"We sent them packing when they came by, but there are still bogies in the area. What's your situation, Lincoln?"

"The same, but we've had multiple visits from the JBT's. According to the junior DMV clerk I spoke with, my bovines constitute a working dairy farm and I would be receiving a production quota in the next week. I asked about the juice and he threatened to confiscate my property for the duration. I almost handed him the keys and a shovel and told him to start mucking the stalls. As far as I am concerned, they can have it at this point."

"How's the kiddo doing?"

"Hanging in there. We been using poultices to keep down the fever, but not much else we can do. Neighbor is trying to rustle up some vet antibiotics if he can find them."

"Sorry to hear that Lincoln. Our prayers are with you."

"Much obliged. DW said it might be best for the little one, you know what I mean? Things going the way they are and all. She might be lucky at this point."

"Don't say that Linc, we'll get through this. Providence has it's hand in card game now. Just a matter of time before we shake this off and get going. If we were closer I'd send down Sissy, but we can't risk her with her condition."

"I appreciate it, good buddy, I really do. I'm just tired, hardly slept the past week with all the goings on. I got to head to the house, batteries are about gone. We'll hook up next time Hee Haw comes on."

"Same bat time.."

"Same bat channel... over and out"

They sat there quietly until Patty turned off the radio as the signal faded away.

"His kid is sick, aren't they?" asked Catelyn.

"That's what it sounded like." said Patty.

"And there are no doctors or medicine available is there?"

"That sounds about right. Poultices. That sounds like something out of the 19th century." said Patty.

"What was the rest of it? Hee Haw? JBT?" What does that mean?" asked Brad.

"I don't know but I think the Hee Haw was a reference for the next time they would talk by radio." replied Patty.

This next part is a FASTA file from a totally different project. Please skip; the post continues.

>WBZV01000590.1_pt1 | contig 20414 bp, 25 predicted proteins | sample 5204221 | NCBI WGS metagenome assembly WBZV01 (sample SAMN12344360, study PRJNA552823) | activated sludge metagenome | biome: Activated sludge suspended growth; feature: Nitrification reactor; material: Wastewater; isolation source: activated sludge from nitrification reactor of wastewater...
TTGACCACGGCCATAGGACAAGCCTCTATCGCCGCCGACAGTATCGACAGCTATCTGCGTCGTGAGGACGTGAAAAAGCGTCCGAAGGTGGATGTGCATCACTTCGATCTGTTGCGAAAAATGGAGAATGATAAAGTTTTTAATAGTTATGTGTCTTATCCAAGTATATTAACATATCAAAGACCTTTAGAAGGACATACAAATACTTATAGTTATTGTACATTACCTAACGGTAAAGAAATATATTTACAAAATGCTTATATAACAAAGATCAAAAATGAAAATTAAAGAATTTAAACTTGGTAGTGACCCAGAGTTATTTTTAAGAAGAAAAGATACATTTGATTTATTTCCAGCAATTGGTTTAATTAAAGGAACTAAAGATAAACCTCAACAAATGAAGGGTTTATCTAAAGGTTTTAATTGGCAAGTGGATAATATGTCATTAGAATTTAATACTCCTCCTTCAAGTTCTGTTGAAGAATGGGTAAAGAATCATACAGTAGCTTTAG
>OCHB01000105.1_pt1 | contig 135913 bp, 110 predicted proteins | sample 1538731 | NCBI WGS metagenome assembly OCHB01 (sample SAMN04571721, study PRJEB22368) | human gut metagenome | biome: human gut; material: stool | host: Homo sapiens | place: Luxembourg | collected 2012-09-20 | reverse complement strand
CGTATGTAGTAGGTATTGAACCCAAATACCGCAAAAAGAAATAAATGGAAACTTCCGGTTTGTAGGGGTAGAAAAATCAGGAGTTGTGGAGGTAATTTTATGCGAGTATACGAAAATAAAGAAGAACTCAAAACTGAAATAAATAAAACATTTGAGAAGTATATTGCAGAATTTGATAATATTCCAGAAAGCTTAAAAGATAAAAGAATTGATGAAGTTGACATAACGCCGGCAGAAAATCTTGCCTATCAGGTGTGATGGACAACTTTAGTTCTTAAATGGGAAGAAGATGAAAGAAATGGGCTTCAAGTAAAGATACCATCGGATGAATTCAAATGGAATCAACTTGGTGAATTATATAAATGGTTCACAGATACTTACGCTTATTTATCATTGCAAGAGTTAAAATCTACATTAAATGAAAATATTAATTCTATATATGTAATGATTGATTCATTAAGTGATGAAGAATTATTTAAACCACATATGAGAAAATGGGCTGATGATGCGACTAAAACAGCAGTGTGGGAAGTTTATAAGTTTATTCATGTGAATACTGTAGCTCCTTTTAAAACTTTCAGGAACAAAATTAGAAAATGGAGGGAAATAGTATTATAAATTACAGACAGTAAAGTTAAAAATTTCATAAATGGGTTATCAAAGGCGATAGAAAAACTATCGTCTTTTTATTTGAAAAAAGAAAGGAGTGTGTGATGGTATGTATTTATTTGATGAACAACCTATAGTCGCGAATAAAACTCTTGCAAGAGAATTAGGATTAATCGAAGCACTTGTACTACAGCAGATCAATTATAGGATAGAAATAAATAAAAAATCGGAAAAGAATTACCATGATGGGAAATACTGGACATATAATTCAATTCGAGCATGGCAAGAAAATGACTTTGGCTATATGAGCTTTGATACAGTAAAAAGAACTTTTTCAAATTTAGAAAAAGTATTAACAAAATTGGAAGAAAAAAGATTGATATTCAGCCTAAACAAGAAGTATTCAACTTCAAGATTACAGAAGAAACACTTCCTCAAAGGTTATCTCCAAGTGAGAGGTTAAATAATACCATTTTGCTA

"Huh?" said Candace.

"You don't remember Hee Haw? It was a country western variety show that used to be on TV a long time ago. I think it was on Sunday nights around dinner time. My dad used to like listening to this big fat guy in overalls named Junior tell stories. I thought it was dorky of course, but I think that is what time their next radio call will be. Sunday around six or so."

"What about the other stuff?" asked Candace.

"I don't know but it sounds like someone from the government, that's what I take the DMV or Department of Motor Vehicles, to be. That some local official or maybe some of those DHS guys are telling that Lincoln person how much milk he has to produce for the community. Probably to distribute to others or something. He did not sound too happy about it though." said Patty.

"Are they paying him for it? I mean if he's getting paid or getting something for it, I wouldn't complain." said Brad.

"Where did you hear he was getting paid, Brad? It sounded like they were telling him to hand over the goods or else. That's not a bargain I would want." said Patty.

"Do you think we can get Dallas on that radio?" asked Candace.

"No, I think this is all local, like in the closest ten or twelve miles. These are only walky talkies, not short wave radios or anything. Sorry." said Patty.

"Who would we call anyway, Candy? Hello Dallas? This is Candace. Can I talk with my mom and dad? They live on East Chase Mill in the brick house near the Galleria. Can you put them on?" said Candace mimicking her sister's voice.

"Shut up, you dork. Whatever." said Candace in return.

"Okay, everyone. Let's get this stuff cleaned up and ready for tomorrow. I want to be out when the sun comes up and we have an interesting ride ahead. We are going to be leaving our scenic country ride and arriving in Rockwall, or at least the area around it. I want to avoid the city as much as possible so we'll make a short detour and then swing around and cut through to Lavon."

"After that, it's Dallas and I want to warn you guys. It's been over two weeks since the Burnout and judging how things are going, it's going to be nasty there. I don't know where we will sleep or even if we can stop any where for very long. There's probably no food and very little clean water so expect to make do with what we can carry."

"And there are going to be desperate people. Our bikes, our food, even us, are going to look very tempting to  people who just a few weeks ago would not have given us a second look. I'm going to do all I can to take care of you, but I need each of you to have your heads on straight and be ready. When I tell you to do something, do it, no questions asked. Am I clear?" Patty said looking at each of the three teens.

The each nodded and then Brad spoke.

"And don't worry, Patty. We will be watching out for you too."